I would appreciate some input on the topic of CHANGE. Imo, we recovered alkis never really become different people, our behaviors are different and not self-destructive but my ability to self-destruct, never leaves. I’m still [so and so], just a polished up version. The old adage, once an alcoholic, always an alcoholic see MN s to generically submit the same ideal as mine. If I truly became something or someone totally different, why would I need to enlarge and grow as a recovered alcoholic?
So let’s expand the question to first ask if alcoholics and addicts need to continue working on self all throughout life, and then if so, do we ever really change fundamentally?
Yes and no, but I suspect this is true for everybody, not just addicts, so we must not feel an injustice for having to work on ourselves, for when you measure this against active addiction, it is a small price to pay.
I’ve said many times that there is no neutral position for addicts and alcoholics, that if we are not moving forward and actively growing, we are moving backward. But I also tend to think this is universal. How many friends, relatives, colleagues and acquaintances I have that all operate along a spectrum of spiritual, physical and emotional health, and what moves the needle is either either active self-care or self-neglect, both internally and externally. This is probably just the human condition. Even saints need to work on self, especially since that is how they became saints to begin with.
Many years down the road, the individual tools we may use in an isolated fashion early on hopefully become a part of our everyday life. That is, what we do becomes a living prayer or a living meditation – that is the goal anyway. In this sense, we stop doing so much work, but rather engage naturally with a new way of mindfulness or Godliness that begins to settle in more permanently, integrated into our lives, work, relationships. Believe me, this is no small task. It is a grueling, progressive, layered and lifelong process, and often when we think we have achieved some harmonious middle road, everything comes crashing down. That has well been my own personal experience anyway, and I continuously fail to live up to my own cherished principles with any consistency. I will keep trying though. One thing I do know is that drugs and alcohol will never be a problem for me ever again, so that’s a pretty good deal.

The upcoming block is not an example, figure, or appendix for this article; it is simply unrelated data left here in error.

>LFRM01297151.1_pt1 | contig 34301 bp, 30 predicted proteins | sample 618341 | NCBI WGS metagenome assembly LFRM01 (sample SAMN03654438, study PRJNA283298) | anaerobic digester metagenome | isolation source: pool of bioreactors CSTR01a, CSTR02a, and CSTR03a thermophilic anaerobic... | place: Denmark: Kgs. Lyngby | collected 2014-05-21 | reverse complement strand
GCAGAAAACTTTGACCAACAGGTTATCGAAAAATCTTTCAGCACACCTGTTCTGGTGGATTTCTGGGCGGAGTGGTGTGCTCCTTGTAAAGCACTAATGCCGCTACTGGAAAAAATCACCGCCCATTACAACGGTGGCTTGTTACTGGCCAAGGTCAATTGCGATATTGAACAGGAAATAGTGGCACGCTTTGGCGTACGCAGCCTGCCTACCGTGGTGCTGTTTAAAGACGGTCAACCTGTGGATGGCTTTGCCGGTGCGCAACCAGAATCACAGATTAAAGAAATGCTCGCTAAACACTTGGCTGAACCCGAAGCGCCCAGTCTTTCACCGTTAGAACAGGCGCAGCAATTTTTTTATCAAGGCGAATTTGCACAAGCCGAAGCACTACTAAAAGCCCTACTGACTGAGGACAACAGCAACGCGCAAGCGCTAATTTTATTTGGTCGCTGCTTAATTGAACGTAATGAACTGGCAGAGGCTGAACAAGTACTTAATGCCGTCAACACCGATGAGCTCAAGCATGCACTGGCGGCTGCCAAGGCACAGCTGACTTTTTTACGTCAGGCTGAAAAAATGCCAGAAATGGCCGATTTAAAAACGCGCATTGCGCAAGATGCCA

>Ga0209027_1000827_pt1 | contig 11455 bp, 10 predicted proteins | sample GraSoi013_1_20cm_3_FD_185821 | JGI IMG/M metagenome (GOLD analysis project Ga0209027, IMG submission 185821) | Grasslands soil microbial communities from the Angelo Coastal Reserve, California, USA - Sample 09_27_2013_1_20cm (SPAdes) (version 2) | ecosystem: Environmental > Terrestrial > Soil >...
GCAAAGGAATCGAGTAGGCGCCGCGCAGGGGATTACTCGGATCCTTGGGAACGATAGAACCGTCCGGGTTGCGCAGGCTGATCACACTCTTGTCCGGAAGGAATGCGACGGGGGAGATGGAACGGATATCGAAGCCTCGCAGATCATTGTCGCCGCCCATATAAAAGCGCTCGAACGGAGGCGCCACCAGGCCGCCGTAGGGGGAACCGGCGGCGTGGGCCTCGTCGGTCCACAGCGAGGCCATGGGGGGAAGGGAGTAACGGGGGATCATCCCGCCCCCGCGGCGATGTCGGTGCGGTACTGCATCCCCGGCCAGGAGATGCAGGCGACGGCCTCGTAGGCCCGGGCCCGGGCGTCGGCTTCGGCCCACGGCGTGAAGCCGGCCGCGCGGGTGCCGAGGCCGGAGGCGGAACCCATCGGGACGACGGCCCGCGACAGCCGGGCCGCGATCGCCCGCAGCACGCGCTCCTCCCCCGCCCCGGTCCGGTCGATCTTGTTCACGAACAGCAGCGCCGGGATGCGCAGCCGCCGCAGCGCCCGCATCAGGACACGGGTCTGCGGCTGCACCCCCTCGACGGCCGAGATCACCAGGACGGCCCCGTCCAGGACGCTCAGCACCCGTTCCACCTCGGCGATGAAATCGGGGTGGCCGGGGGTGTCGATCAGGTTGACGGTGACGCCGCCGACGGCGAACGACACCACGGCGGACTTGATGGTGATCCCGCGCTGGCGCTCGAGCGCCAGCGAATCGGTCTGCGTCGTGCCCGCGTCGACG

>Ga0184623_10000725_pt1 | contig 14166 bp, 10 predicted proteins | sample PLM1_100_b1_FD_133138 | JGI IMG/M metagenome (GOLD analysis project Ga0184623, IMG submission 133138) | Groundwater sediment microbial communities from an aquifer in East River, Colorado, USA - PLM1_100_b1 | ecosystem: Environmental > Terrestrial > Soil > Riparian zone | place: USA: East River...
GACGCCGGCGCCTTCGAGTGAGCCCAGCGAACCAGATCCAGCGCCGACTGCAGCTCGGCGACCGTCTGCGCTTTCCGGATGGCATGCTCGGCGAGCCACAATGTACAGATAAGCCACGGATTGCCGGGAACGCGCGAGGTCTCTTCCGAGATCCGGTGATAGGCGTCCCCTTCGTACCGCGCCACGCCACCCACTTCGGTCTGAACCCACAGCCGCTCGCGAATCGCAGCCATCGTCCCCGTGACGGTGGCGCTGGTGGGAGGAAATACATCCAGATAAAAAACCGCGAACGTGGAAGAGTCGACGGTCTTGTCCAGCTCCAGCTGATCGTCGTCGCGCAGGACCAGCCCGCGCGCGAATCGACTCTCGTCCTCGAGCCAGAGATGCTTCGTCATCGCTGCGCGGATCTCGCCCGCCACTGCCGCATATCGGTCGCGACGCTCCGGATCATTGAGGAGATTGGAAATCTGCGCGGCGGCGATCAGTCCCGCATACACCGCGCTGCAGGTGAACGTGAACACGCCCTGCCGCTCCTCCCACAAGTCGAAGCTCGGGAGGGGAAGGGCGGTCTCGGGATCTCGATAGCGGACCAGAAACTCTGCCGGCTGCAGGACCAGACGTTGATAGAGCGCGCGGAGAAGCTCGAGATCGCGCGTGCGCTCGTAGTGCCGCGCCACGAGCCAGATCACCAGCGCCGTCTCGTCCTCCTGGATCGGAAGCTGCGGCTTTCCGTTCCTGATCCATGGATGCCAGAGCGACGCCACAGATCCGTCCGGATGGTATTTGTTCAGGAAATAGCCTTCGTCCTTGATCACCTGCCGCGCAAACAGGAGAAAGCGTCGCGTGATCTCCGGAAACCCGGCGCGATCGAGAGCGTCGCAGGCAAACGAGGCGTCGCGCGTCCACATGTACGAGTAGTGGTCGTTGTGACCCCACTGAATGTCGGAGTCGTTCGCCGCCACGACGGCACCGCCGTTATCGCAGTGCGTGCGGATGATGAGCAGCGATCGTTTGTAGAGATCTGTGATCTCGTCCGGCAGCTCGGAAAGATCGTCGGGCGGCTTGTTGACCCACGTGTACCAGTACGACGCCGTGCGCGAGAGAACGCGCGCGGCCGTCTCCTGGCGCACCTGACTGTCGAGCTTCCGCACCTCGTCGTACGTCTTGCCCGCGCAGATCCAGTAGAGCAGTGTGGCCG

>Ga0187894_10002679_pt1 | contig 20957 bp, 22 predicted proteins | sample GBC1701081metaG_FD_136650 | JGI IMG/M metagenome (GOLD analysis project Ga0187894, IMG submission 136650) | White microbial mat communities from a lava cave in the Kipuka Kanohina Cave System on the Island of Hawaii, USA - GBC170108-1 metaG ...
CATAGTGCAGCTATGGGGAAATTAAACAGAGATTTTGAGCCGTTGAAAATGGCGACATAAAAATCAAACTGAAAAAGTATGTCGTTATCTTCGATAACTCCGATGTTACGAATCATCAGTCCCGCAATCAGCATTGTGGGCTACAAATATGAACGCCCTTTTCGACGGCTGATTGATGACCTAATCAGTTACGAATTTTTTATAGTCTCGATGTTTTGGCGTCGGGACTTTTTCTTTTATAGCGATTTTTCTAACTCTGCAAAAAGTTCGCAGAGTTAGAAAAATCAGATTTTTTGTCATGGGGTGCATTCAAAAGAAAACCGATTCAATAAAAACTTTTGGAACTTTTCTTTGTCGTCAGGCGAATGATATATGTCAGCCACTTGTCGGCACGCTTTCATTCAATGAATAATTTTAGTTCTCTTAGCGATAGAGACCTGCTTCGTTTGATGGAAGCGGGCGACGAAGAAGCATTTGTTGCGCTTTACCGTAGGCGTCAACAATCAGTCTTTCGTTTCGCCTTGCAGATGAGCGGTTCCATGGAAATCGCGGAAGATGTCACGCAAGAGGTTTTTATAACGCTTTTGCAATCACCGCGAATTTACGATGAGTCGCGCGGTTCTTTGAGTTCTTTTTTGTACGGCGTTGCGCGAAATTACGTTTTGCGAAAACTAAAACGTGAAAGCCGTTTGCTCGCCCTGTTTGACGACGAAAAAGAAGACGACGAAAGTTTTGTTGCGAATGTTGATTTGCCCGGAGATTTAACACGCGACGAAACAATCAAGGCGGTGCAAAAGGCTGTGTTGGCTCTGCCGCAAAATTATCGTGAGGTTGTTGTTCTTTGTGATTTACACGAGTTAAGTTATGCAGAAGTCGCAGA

Anyway, I think every activity can become sort of a walking/living prayer or meditation. Playing piano, drums, guitar, violin or the trumpet can be a living prayer or meditation. So can walking in the woods, climbing a mountain or swimming in the ocean. So can exercising or playing sports or going to the gym. So can simply interacting with friends or staying in the moment at work and focusing on the task at hand. So can simply being, breathing, sitting, standing or lying down. Anything and everything we do can be done in a mindful, deliberate or meditative way. When we focus solely on what we are doing without distraction and without wandering off mentally or trying to multi-task like our lives somehow depend on it, we might be at peace with some consistency.
Everybody has heard or seen or perhaps experienced themselves what it’s like to be a musician or an athlete who is “in the zone,” as it were, where the athlete is gracefully and almost effortlessly excelling, or where the music is playing the musician. This occurs when our mind, hearts, bodies and souls are all in harmony, in the moment and completely tuned in. Something greater, something much more intelligent and powerful almost takes over. So we can try (without trying) to move through life this way as well, from moment to moment, task to task, challenge to challenge, without letting our poisoned minds and our emotions get in the way. Everybody, not just addicts, need to repel spiritual darkness. It is all around us.
All this said, I tend to think that truly different people do continuously grow and enlarge their spiritual lives, addict or not. That is how they became that way, through hard work. I suppose the only difference might be that even as changed people, we addicts still retain the physical allergy, but retaining the ability to self-destruct I believe to simply be a human vulnerability, addict or not.
Just think of the endless list of things to fall prey to – from drugs and alcohol, to sex and food, to anger and violence, to depression and fear, to power and control, to money and lack of empathy, to vanity and sociopathology. Look at those who run the country, or the shadow government rather, the 5th column – they are basically evil – self-interested, self-worshiping psychopaths who are disgusted by the common people and those who simply disagree with them. Have not these creatures fallen prey to the ultimate evil – the false and external power of playing God? Have they not become filthy, Godless tyrants?
Finally, anything is possible. I’m sure there have been many such miracles where people with deeply rooted monsters or masochisms (not a word) or maladaptations have rid themselves through and through of even the capacity to crumble back into utter self-destruction or a total lack of goodness and love for others.
Great question. God bless you, my friend. I hope others comment on this…